“We think we’ve assembled a remarkably engaged and talented group of new students—the next generation who are committed to making a difference wherever in the world they are, here at Wesleyan or beyond the university,” Meislahn said. “The variety of talents and commitments to school groups, civic and religious organizations, politics and the arts that these students bring bodes well for the life of this vibrant community called Wesleyan.

 

Students Gain Skills, Help Departments While Working on Campus this Summer

More than 185 Wesleyan students are employed in various campus departments over the summer. Of those, about 78 are work-study eligible. Students earn money that can be contributed to the cost of their education, while learning skills that will benefit them in the classroom and beyond. Employers benefit from students’ skills, insight and enthusiasm.

Andrea Vargas ’17 is spending her summer working as a student assistant for the Office of University Events and Scheduling. She also holds this job during the academic year. “I use a computer program to process information about campus events. We handle all the logistics for events, and right now I’m planning for faculty lectures that will be held next fall.”

Andrea Vargas ’17 is spending her summer working as a student assistant for the Office of University Events and Scheduling. She also holds this job during the academic year. “I use a computer program to process information about campus events. We handle all the logistics for events, and right now I’m planning for faculty lectures that will be held next fall.”

Wesleyan Hosts Conference of Community-Based Organizations

Attendees at this year's conference represented community-based organizations across the country. (Photo by Kora Shin)

Attendees at this year’s conference represented community-based organizations across the country. (Photo by Kora Shin)

On May 7-9, the Office of Admission held its annual conference for educators and directors of community-based organizations (CBOs), bringing together high school guidance counselors and directors from about 20 groups nationwide.

The conference was founded in 2003 as a way to build closer relationships between Wesleyan and CBOs at a time when the Supreme Court was considering the landmark Grutter v. Bollinger case on the University of Michigan Law School’s affirmative action policy and many in higher education were feeling uncertain about the future of affirmative action, explained Cliff Thornton, associate dean of admission and co-organizer of the conference.

Meet Wesleyan Tour Guide Greg Tavarez ’16

Greg Tavarez '16

Greg Tavarez ’16 is a Wesleyan tour guide and admission intern.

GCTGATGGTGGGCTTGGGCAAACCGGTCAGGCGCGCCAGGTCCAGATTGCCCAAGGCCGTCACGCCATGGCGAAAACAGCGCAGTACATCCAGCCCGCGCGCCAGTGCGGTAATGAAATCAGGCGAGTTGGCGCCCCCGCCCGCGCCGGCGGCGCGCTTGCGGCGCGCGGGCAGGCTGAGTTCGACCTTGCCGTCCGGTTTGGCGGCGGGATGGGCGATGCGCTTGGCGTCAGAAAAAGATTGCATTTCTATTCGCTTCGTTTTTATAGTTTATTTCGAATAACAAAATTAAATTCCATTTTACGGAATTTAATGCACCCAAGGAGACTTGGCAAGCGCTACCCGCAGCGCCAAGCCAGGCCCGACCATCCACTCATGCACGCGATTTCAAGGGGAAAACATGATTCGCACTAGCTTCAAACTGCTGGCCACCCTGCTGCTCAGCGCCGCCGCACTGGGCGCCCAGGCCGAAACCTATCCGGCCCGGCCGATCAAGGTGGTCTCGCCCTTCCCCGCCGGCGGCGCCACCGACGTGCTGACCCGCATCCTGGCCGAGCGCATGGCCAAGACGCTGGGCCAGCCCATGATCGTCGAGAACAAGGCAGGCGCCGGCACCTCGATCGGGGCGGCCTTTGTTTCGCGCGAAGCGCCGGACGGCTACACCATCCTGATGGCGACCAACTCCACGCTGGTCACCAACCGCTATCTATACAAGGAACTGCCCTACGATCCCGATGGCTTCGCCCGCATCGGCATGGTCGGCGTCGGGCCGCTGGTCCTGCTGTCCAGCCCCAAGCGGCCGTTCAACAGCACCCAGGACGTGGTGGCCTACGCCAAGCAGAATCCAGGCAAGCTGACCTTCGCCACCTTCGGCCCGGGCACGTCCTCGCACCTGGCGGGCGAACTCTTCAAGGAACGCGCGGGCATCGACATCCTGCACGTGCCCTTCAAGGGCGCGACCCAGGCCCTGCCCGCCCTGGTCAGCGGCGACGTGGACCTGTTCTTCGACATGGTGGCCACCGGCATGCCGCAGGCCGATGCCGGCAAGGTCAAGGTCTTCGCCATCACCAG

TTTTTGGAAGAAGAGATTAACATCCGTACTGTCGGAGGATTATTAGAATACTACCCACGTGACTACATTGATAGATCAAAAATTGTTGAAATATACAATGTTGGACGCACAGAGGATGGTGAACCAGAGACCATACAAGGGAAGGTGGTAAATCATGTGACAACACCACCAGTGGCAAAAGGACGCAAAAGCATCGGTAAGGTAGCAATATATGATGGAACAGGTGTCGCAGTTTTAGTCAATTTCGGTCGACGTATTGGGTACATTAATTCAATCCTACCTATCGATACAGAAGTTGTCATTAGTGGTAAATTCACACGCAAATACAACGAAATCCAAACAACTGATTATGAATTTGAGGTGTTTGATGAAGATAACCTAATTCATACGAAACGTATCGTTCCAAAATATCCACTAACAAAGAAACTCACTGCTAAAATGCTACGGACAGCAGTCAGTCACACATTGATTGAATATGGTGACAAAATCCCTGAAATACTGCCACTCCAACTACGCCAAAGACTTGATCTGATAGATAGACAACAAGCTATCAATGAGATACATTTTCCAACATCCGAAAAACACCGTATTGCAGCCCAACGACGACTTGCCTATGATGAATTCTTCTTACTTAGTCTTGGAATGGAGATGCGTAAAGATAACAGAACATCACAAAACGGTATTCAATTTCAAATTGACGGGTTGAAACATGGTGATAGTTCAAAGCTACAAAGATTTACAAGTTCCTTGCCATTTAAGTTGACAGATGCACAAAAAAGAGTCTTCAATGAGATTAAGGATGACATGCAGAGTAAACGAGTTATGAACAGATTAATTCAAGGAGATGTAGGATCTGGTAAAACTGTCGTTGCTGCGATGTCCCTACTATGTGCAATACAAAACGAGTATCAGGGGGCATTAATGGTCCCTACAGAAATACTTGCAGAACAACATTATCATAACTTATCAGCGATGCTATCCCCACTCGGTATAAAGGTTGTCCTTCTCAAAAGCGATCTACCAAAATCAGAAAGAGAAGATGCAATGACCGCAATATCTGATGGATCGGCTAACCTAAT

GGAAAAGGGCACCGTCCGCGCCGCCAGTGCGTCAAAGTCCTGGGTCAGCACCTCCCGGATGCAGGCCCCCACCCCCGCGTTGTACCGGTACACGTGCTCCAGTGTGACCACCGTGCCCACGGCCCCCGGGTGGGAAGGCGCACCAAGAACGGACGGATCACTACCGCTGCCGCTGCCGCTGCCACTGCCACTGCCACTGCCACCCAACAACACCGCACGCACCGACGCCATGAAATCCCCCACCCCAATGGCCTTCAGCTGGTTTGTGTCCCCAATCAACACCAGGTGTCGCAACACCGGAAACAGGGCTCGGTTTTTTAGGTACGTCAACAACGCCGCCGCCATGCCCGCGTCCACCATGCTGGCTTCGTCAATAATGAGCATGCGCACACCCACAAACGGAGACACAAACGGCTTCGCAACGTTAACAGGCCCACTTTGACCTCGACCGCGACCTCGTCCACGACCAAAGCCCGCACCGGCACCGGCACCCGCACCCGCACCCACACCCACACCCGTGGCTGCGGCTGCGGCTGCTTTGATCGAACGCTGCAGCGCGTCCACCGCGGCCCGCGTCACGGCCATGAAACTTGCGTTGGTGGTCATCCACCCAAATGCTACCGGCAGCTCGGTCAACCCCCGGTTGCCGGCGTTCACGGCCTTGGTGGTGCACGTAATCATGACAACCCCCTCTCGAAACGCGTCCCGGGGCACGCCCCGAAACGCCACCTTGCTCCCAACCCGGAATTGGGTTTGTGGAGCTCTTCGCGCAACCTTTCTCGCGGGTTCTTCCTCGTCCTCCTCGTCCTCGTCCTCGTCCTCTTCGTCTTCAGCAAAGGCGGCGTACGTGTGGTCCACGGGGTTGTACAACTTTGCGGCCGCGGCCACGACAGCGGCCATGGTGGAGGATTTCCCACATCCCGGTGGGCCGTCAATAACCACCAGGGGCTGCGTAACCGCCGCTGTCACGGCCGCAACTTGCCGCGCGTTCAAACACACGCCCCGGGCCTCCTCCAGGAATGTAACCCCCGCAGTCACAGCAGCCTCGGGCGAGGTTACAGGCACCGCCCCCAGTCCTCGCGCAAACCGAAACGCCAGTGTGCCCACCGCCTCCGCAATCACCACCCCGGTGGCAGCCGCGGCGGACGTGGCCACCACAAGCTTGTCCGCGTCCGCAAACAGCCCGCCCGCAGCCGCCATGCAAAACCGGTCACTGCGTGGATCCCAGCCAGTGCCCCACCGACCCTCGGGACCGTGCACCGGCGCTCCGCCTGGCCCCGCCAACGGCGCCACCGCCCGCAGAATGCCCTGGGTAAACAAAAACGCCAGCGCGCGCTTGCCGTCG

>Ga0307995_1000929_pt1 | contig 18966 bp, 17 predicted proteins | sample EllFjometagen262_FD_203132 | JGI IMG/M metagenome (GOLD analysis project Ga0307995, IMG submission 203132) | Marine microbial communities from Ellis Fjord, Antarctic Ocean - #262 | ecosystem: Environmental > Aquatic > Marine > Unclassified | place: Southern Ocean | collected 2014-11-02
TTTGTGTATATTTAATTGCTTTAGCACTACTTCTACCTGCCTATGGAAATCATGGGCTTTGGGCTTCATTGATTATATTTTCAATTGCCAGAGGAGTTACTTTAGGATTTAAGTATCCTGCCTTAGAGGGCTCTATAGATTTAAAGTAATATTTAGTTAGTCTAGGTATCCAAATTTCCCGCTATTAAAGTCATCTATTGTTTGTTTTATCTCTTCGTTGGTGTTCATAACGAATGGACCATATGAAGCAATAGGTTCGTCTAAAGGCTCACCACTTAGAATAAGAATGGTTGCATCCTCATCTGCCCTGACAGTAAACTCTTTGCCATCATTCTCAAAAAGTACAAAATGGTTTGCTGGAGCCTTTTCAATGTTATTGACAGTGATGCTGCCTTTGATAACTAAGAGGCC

As part of an ongoing series on student employment, we speak to a campus tour guide. All Wesleyan tours are given by students, and the Office of Admission employs up to 50 student tour guides at a time.

According to Ashleigh Corvi ’13, assistant dean of admission and coordinator of the tour guide program, “The goal of our tours is to highlight the unique characteristics of Wesleyan, and interweave these ideas into a personal narrative. We want our tours to be a mix of facts and personal anecdotes and experiences. The stories our students recall are what resonate with visitors, especially the prospective students. This tour model, which we believe is effective, would not be possible without this student perspective.”

Tour guides are selected from a group interview setting in order to ensure they are comfortable presenting and answering questions in front of a group. According to Corvi, the Office of Admission

Wesleyan Makes Tests Optional in Admissions

Both the SAT and the ACT tests will be optional for high school applicants to Wesleyan University starting next fall, President Michael S. Roth announced this week.

The tests, given annually to about three million students in 170 countries, have been part of the Wesleyan admissions process for many years. Wesleyan has required either the SAT with two subject tests, or the ACT. Now the university joins several hundred institutions, including many of its peer colleges, in making the tests optional.

While students’ academic records will continue to be most important in Wesleyan’s admissions decisions, as they always have, applicants may choose whether or not to submit test scores.

“We’ve always been most concerned about the day-to-day work of our applicants, in a rigorous academic program,” said Nancy Hargrave Meislahn, Wesleyan’s dean of admission and financial aid. “This option provides students more control over their applications, how best to present themselves to the admission committee.”

University administrators are unconvinced that the 88-year-old exam—or the “younger” ACT —always accurately reflects college potential, and believe that it can unfairly advantage privileged applicants.

“We’re skeptical about the value of the SAT in predicting college success,” Roth said. “Scores don’t necessarily add much to student applications; what’s more, we believe they can skew the advantage toward students from privileged backgrounds, or those who can afford test prep.”

Meislahn cited compelling new research from 33 colleges and universities with score-optional policies that finds little difference in academic success between those who submit scores and those who don’t. Score-optional schools also have seen a more racially and socio-economically diverse pool of candidates.

“Wesleyan is committed to diversity and inclusion,” she said. “We’re actively recruiting students from under-served communities, students of color and first-generation scholars. We believe that making test scores optional will provide more access.”